Encourage managers to coach to employee’s development needs. If you can’t develop the larger workforce through training, equip managers to do the job for you. Stretch assignments and special projects can provide on-the-job employee development — if managers are skilled at understanding employee needs, interests, and skills — and can align them with the organization’s priorities in scoping out work projects.

Do the type of follow up that you always talk about but never have had the time to do. We all know the mantra, “Training should not be a solitary event.” Few organizations actually give teeth to their training initiatives to ensure application of concepts and skills. If a smaller travel budget reduces your time in the classroom, for example, focus on building and implementing those reinforcement and measurement strategies you’ve been thinking of. An added bonus: These actions will serve you well a year from now when you need data to justify your next T&D budget!

For more ideas, check out Bersin & Associate’s Learning and Development during an Economic Downturn (Free trial membership registration required).

To learn more on the correlation between engagement and personal development turn to BlessingWhite’s State of Employee Engagement 2008.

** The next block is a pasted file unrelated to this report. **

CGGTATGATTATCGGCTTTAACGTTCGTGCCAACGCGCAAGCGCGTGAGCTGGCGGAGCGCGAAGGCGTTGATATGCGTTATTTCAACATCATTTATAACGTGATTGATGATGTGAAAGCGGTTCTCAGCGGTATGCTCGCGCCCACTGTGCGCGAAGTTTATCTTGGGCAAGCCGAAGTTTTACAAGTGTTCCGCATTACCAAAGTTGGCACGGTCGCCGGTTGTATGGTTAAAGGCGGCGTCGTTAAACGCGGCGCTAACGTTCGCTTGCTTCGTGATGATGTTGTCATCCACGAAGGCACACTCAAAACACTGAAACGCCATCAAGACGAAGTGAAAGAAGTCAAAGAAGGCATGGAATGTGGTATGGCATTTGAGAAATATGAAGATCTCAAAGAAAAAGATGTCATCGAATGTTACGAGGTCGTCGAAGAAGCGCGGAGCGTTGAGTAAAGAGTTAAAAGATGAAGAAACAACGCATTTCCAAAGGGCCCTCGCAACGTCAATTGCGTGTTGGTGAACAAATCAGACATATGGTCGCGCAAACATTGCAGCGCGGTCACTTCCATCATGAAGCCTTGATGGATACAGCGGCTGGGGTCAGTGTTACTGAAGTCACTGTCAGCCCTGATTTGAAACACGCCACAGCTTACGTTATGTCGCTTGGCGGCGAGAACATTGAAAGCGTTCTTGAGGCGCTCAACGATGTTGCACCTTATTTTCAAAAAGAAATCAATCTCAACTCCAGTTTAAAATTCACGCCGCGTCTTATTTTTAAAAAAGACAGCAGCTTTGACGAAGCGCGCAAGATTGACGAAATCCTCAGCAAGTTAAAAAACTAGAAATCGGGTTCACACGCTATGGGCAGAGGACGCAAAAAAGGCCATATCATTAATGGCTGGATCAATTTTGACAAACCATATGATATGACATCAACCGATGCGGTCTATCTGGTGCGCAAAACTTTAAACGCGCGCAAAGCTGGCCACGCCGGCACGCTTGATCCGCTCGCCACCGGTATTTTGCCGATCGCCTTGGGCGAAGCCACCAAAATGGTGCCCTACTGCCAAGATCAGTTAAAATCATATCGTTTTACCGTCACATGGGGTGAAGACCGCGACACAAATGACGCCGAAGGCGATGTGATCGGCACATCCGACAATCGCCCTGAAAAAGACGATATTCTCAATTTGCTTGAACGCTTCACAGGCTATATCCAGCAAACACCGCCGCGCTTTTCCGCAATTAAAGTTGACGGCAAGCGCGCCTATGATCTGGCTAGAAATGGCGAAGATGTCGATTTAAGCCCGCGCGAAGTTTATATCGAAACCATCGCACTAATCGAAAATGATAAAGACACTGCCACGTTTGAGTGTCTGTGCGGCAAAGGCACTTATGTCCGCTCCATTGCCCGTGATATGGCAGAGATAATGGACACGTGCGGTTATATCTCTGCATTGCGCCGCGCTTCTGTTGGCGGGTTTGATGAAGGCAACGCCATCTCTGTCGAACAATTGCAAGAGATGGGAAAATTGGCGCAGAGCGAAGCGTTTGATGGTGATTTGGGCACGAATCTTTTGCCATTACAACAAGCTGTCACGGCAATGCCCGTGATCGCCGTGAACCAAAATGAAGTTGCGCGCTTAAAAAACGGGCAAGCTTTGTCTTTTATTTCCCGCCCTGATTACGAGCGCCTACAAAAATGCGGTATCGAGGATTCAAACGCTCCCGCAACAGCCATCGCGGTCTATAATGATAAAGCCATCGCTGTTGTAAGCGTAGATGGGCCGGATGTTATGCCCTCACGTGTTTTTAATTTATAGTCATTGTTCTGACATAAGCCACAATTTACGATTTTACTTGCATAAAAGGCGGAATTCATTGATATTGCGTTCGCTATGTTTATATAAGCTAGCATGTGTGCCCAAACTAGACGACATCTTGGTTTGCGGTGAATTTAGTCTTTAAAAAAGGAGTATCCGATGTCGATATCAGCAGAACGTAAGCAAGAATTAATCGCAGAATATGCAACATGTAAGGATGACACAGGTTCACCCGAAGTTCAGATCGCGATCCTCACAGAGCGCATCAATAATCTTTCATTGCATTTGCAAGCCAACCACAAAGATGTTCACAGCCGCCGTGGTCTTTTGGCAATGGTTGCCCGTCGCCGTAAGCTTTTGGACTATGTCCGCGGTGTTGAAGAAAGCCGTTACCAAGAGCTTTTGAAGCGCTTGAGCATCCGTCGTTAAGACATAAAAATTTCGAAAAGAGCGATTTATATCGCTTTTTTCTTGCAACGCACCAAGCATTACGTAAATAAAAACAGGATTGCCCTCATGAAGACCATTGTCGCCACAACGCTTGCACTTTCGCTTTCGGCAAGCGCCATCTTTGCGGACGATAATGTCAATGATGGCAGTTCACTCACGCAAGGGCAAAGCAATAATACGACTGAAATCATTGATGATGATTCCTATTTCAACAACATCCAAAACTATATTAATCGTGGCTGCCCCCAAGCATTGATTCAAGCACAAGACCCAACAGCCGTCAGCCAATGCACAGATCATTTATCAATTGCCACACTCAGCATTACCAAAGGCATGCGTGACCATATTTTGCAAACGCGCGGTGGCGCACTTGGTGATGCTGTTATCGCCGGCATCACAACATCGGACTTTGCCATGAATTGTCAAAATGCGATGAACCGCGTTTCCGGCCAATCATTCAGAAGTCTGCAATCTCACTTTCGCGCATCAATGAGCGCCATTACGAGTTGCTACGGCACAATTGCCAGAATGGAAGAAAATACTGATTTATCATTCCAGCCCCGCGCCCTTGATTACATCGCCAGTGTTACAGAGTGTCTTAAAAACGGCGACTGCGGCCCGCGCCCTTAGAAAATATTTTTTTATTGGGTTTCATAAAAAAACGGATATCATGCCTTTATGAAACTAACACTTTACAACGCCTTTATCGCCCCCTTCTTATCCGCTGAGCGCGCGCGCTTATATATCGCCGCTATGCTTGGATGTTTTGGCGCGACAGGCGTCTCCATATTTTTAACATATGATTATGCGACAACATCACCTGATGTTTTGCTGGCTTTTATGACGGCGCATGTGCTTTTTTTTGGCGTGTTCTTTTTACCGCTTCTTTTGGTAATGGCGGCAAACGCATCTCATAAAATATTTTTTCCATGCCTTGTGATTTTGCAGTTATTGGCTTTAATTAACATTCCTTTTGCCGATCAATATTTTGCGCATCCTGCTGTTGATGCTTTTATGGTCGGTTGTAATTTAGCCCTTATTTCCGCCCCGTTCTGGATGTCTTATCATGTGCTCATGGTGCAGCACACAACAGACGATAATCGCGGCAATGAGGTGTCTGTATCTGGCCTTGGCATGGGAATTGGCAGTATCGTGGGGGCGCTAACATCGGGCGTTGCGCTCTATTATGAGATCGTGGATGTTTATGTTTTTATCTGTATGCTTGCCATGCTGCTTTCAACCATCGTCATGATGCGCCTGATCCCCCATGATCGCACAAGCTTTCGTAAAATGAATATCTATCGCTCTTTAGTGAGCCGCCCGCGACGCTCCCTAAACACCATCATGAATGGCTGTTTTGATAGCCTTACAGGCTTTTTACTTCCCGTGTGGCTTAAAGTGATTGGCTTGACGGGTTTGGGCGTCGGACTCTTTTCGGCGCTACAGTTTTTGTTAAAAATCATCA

Mary Ann Masarech

Providing adequate coaching for employees

Q. Our managers know that they're expected to coach and develop their teams, but our employee surveys indicate that employees aren't getting the coaching they need. What have other organizations done to solve this problem?

A. Coaching is great in theory, yet our research suggests that coaching is not common practice in most organizations. Here are a few ideas for building a culture coaching becomes a daily leadership practice:

Don’t just tell managers to coach. Give managers a compelling reason to coach by linking it to a critical business or talent management goal. We’ve seen organizations position coaching as the primary organization-wide tactic for increasing employee engagement, encouraging innovation, driving culture change, building leadership bench strength, and executing a dramatic, new business strategy. The more tangible the results, the more motivated managers will be to coach – and the more likely that, once they discover how they personally benefit, they’ll continue to coach long after your initiative ends.